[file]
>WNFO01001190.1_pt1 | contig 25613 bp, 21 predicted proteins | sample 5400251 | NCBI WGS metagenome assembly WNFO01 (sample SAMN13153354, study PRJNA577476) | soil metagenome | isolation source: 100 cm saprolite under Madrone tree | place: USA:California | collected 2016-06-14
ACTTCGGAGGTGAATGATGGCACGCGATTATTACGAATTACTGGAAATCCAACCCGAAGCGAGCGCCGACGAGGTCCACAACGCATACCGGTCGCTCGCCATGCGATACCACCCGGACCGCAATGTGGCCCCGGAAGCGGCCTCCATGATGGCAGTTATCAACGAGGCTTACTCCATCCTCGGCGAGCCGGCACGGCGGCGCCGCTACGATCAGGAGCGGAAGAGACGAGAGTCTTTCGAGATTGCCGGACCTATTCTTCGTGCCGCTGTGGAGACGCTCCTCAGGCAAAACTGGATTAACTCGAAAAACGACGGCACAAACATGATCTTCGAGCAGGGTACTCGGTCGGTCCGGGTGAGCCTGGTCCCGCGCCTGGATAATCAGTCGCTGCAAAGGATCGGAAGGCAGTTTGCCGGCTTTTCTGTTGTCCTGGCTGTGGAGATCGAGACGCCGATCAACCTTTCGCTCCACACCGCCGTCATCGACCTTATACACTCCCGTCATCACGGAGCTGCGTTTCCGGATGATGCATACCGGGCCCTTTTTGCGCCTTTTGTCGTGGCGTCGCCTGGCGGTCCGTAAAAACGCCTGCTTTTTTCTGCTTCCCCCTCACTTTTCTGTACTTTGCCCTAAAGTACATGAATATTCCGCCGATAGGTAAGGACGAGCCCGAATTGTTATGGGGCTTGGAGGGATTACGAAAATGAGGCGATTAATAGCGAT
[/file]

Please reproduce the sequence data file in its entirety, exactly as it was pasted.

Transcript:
>WNFO01001190.1_pt1 | contig 25613 bp, 21 predicted proteins | sample 5400251 | NCBI WGS metagenome assembly WNFO01 (sample SAMN13153354, study PRJNA577476) | soil metagenome | isolation source: 100 cm saprolite under Madrone tree | place: USA:California | collected 2016-06-14
ACTTCGGAGGTGAATGATGGCACGCGATTATTACGAATTACTGGAAATCCAACCCGAAGCGAGCGCCGACGAGGTCCACAACGCATACCGGTCGCTCGCCATGCGATACCACCCGGACCGCAATGTGGCCCCGGAAGCGGCCTCCATGATGGCAGTTATCAACGAGGCTTACTCCATCCTCGGCGAGCCGGCACGGCGGCGCCGCTACGATCAGGAGCGGAAGAGACGAGAGTCTTTCGAGATTGCCGGACCTATTCTTCGTGCCGCTGTGGAGACGCTCCTCAGGCAAAACTGGATTAACTCGAAAAACGACGGCACAAACATGATCTTCGAGCAGGGTACTCGGTCGGTCCGGGTGAGCCTGGTCCCGCGCCTGGATAATCAGTCGCTGCAAAGGATCGGAAGGCAGTTTGCCGGCTTTTCTGTTGTCCTGGCTGTGGAGATCGAGACGCCGATCAACCTTTCGCTCCACACCGCCGTCATCGACCTTATACACTCCCGTCATCACGGAGCTGCGTTTCCGGATGATGCATACCGGGCCCTTTTTGCGCCTTTTGTCGTGGCGTCGCCTGGCGGTCCGTAAAAACGCCTGCTTTTTTCTGCTTCCCCCTCACTTTTCTGTACTTTGCCCTAAAGTACATGAATATTCCGCCGATAGGTAAGGACGAGCCCGAATTGTTATGGGGCTTGGAGGGATTACGAAAATGAGGCGATTAATAGCGAT